US - Pension plans should be required to target funding levels of 100% and the PBGC should be given more flexibility to deal with individual problem areas in order to solve the federal insurer's mounting deficit, argues Delphi chairman and CEO Robert Miller.
The PBGC has suffered recently from numerous plan terminations, bringing its total deficit US$23.3bn.
“The big question surrounds this dilemma: do you tighten the funding rules and risk tipping over more pension plans into the arms of the PBGC? Or do you loosen the rules, only to find more pension plans getting into trouble later?” Miller said. “In a nutshell, I would tighten the rules, and require all plans to be targeted at 100% funding.”
However, the PBGC should also be given the flexibility - with approval authority vested in its board - to cut tailor-made repayment plans that reflect the needs of particular companies that fall behind, he added.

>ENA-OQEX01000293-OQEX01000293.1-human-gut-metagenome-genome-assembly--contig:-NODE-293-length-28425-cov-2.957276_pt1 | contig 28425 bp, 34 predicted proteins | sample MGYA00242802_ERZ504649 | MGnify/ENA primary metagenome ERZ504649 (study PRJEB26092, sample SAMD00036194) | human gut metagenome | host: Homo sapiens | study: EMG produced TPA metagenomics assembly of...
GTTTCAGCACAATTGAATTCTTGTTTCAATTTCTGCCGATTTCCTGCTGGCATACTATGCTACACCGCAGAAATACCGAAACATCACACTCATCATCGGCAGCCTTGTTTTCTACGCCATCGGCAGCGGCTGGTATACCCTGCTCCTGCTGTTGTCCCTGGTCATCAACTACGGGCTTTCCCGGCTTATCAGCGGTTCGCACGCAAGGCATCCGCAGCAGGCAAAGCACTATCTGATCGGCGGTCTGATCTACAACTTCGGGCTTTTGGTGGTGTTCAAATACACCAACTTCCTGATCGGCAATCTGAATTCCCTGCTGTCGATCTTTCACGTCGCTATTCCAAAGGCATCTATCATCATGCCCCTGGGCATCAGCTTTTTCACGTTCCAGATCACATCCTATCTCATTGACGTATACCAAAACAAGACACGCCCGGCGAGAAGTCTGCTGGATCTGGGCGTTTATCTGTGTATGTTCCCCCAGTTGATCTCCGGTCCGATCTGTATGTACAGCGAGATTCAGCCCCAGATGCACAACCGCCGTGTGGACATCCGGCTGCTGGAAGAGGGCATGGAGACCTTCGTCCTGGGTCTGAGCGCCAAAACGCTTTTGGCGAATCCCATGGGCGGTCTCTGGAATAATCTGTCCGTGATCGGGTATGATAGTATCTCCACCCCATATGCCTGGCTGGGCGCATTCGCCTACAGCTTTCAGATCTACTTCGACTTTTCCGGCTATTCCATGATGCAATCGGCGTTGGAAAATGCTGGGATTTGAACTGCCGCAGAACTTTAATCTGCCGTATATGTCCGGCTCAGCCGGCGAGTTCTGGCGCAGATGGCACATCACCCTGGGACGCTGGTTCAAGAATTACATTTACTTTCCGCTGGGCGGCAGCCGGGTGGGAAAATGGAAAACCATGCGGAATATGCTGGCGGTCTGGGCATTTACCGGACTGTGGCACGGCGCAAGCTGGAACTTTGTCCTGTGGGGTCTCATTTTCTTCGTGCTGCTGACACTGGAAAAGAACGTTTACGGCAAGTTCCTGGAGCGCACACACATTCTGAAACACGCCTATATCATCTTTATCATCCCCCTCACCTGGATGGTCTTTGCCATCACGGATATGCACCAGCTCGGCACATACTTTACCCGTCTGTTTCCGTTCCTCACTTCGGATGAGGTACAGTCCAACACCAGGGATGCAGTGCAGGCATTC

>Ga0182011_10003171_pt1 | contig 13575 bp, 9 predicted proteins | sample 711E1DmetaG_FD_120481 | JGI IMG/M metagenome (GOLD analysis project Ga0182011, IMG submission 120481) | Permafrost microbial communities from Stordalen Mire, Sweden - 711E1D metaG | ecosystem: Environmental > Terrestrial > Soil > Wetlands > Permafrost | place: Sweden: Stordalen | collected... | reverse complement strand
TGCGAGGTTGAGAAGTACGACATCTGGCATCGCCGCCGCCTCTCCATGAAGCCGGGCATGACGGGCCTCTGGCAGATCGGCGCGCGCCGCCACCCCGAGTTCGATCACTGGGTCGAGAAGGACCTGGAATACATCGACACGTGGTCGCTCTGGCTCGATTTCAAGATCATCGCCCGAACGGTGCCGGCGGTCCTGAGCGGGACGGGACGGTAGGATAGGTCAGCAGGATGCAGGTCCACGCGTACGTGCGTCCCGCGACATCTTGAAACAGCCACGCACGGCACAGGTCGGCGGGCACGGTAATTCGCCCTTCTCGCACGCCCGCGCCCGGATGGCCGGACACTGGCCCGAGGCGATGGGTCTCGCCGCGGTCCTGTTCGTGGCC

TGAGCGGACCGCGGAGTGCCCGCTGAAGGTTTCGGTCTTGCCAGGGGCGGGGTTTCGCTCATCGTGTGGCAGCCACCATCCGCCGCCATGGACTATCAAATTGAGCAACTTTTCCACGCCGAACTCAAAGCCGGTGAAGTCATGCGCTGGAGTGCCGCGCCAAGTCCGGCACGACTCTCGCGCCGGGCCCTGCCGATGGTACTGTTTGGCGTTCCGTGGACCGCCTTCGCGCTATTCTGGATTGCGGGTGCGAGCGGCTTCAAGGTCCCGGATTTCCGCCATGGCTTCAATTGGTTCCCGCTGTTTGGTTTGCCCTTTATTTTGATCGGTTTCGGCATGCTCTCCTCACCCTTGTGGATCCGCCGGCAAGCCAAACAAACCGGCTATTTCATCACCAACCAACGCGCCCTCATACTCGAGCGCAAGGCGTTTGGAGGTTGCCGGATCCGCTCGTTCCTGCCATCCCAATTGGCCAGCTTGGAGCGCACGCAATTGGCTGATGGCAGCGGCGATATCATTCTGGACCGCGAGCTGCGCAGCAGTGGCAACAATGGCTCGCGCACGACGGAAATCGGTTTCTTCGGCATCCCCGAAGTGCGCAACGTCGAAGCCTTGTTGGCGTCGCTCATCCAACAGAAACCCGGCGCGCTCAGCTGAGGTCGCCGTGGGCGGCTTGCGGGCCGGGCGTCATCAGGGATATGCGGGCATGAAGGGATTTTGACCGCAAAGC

“I would also give the PBGC what I call 'conventional weapons', including the right to negotiate covenants, collateral packages, benefit freezes, and other mechanisms to protect the interests of the PBGC from catastrophic failures. Right now, the PBGC has only the nuclear option of plan termination, which they use sparingly and only when all is lost.”
A number of companies, most notably some airlines, have pressured Congress for a relaxation of the rules, and Miller agreed that more time to allow for a cure was preferable to plan terminations, which would further deepen the PBGC's woes.
One of the key reasons for the spate of recent plan failures is that current accounting rules permit companies to use generous assumptions about the earning power of plan assets. These rules often end up underestimating the potential true economic shortfall in plan funding, he said.
“The SEC is looking into this, and I expect some changes in the disclosure requirements so that we can at least face up to the problem.”
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